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shift working 24/7 to fix the website healthcare.gov for the new marketplaces where people can buy affordable insurance plans. today it is working well for the vast majority of users. more problems may pop up and when they do, we'll fix those too. but what we also know is that after just after the first month, despite all of the problems in the rollout, about half a million people across the country are poised to gain health care coverage through marketplaces and medicaid beginning on january 1st. some for the very first time [ applause ] >> that number is increasing every day and will keep growing and growing because we know there are 41 million people out there without health insurance. we know there are a whole bunch of folks out there underinsured
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or who don't have a good deal. we know the demand is there and the marketplace is good and provides choice and competition for people to allow people to have the security that health insurance can provide. >> bottom move is this law is working and will work into the future. people want the financial stability of health insurance and we're going to keep on working to fix whatever problems come up in any startup or launch of a project this big that has an impact on one sixth of our economy. we know the ultimate goal, ultimate aim, is to make sure that people have basic security and the foundation for the good health they need. we may never satisfy the laws
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opponents, that's fair to say. some of them are root are to this law to fail. that's not my opinion, they say it prettywk gain coverage by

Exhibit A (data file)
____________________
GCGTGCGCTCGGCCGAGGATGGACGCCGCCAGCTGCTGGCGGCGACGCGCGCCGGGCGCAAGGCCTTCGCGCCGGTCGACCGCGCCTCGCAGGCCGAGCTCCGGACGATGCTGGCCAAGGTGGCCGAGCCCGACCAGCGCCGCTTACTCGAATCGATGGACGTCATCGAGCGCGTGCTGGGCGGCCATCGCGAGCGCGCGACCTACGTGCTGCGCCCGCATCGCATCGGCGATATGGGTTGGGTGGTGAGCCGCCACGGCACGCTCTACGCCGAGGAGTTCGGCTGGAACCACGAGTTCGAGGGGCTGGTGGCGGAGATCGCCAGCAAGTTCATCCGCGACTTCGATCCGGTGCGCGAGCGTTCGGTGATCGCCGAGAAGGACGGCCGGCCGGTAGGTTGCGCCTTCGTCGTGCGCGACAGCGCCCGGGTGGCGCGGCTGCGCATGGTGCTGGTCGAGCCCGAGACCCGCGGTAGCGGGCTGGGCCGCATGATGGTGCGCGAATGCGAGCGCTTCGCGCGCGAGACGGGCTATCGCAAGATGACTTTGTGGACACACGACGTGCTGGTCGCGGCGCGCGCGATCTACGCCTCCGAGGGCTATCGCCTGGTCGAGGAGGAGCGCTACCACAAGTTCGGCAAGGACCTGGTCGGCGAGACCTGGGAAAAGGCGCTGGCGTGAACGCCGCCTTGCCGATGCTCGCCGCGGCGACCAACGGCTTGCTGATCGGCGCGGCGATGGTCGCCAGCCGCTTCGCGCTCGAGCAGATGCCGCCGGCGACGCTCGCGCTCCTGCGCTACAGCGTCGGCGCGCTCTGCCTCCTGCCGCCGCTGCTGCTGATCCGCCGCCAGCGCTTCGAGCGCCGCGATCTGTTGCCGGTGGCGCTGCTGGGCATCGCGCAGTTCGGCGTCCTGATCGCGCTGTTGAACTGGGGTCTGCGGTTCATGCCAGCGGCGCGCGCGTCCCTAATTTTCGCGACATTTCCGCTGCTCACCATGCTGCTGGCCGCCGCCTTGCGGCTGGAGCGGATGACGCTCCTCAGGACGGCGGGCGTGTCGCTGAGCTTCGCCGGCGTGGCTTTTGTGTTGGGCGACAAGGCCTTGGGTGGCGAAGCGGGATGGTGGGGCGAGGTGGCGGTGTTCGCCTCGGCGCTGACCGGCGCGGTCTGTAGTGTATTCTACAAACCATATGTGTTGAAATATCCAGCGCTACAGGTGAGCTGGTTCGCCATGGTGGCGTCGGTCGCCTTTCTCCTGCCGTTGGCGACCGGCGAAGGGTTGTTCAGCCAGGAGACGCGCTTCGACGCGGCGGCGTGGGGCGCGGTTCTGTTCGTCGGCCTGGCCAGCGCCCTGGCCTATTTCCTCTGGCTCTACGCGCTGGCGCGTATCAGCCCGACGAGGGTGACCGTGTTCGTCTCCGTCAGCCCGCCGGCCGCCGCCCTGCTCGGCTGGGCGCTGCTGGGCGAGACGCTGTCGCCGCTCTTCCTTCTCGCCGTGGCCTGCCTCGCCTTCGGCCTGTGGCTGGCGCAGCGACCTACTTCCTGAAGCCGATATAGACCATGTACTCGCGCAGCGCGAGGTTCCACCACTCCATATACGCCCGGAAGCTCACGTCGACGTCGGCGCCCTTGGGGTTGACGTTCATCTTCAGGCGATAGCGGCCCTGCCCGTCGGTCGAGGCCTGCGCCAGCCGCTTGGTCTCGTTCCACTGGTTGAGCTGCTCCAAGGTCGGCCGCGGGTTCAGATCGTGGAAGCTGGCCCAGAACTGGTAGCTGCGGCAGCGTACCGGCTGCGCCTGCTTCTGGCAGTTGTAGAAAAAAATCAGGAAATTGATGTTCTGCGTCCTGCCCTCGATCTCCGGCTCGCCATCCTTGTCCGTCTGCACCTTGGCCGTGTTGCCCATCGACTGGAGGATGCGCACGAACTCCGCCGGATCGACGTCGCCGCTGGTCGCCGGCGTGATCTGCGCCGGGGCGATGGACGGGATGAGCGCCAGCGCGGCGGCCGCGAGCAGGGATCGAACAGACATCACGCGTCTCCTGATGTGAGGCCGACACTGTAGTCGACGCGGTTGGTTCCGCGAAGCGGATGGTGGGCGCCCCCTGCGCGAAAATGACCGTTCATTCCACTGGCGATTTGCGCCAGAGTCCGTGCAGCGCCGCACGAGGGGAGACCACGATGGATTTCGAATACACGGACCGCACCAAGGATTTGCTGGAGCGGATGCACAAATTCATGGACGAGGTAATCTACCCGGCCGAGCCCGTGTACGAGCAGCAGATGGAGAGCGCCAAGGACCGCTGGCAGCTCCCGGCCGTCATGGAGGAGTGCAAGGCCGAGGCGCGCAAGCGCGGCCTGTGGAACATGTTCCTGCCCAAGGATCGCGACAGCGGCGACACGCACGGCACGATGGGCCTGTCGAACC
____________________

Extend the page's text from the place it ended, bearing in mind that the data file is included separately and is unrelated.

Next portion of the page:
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staying on their parents plan until they are 26. that means jus teen's mom had -- all she had to cover was the $25 co-pay. because the affordable care act, more than 7 million seniors and americans with disabilities have saved an average of $1200 on their prescription medicine.
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[ applause ] this year alone, 8.5 million families have gotten an average of $100 back from their insurance company, you don't hear that often, because it is spent too much like on overhead and not enough on their care. by the way, health care costs are rising at the slowest rate in 50 years. we're actually bending the cost of health care overall which benefits everybody. so that's what this law means to millions of americans. and my main message today is we're not going back. we're not going to bee tray monica or julia or sam or justine or joanne. [ applause ] that seems to be the only alternative that obama care's critics have, is let's go back
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to the status quo because they haven't presented an alternative. if you ask many of the opponents of this law what they do differently, their answer seems to be let's go back to the way things used to be. just the other day trepublican leader was asked, what other benefits people without health care might see from the law? he refused to answer even though there are tens and thousands in his state on track to benefit from it. he repeated repeal over and over again. and we heard that from a lot of folks on that side of the aisle. look, i've always said i will work with anybody to implement and approve this law effectively. you got good ideas, bring them to me. let's go. but, we're not repealing it as long as i'm president. [ applause ]
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we can make it work for all americans. if you don't like this law -- [ applause ] if despite all of the millions of people benefitting from it you still think this law is a bad idea, then you've got to tell us specifically what you would do differently to cut costs and cover more people and make insurance more secure. you can't just say that the system was working with 41 million people without health insurance. you can't just say that the system is working when you've got a whole bunch of folks who thought they had decent insurance and then when they got sick it turned out it wasn't there for them. or they were left with tens and thousands of dollars of out-of-pocket costs that were impossible for them to pay.